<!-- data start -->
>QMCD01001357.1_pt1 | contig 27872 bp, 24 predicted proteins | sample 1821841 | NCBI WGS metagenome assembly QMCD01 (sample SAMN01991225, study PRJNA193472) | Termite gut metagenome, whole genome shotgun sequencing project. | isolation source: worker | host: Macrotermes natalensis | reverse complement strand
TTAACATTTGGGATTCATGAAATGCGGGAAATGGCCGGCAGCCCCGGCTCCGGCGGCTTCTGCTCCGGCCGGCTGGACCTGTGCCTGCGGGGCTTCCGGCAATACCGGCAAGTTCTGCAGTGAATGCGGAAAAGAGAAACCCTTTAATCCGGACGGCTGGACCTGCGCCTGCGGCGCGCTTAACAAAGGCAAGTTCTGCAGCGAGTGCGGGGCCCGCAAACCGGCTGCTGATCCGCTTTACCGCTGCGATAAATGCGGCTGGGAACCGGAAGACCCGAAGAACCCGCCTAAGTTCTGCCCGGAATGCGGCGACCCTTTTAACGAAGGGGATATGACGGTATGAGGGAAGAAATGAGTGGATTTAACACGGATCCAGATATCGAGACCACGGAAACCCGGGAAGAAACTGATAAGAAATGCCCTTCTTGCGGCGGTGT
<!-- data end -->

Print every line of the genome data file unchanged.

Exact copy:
>QMCD01001357.1_pt1 | contig 27872 bp, 24 predicted proteins | sample 1821841 | NCBI WGS metagenome assembly QMCD01 (sample SAMN01991225, study PRJNA193472) | Termite gut metagenome, whole genome shotgun sequencing project. | isolation source: worker | host: Macrotermes natalensis | reverse complement strand
TTAACATTTGGGATTCATGAAATGCGGGAAATGGCCGGCAGCCCCGGCTCCGGCGGCTTCTGCTCCGGCCGGCTGGACCTGTGCCTGCGGGGCTTCCGGCAATACCGGCAAGTTCTGCAGTGAATGCGGAAAAGAGAAACCCTTTAATCCGGACGGCTGGACCTGCGCCTGCGGCGCGCTTAACAAAGGCAAGTTCTGCAGCGAGTGCGGGGCCCGCAAACCGGCTGCTGATCCGCTTTACCGCTGCGATAAATGCGGCTGGGAACCGGAAGACCCGAAGAACCCGCCTAAGTTCTGCCCGGAATGCGGCGACCCTTTTAACGAAGGGGATATGACGGTATGAGGGAAGAAATGAGTGGATTTAACACGGATCCAGATATCGAGACCACGGAAACCCGGGAAGAAACTGATAAGAAATGCCCTTCTTGCGGCGGTGT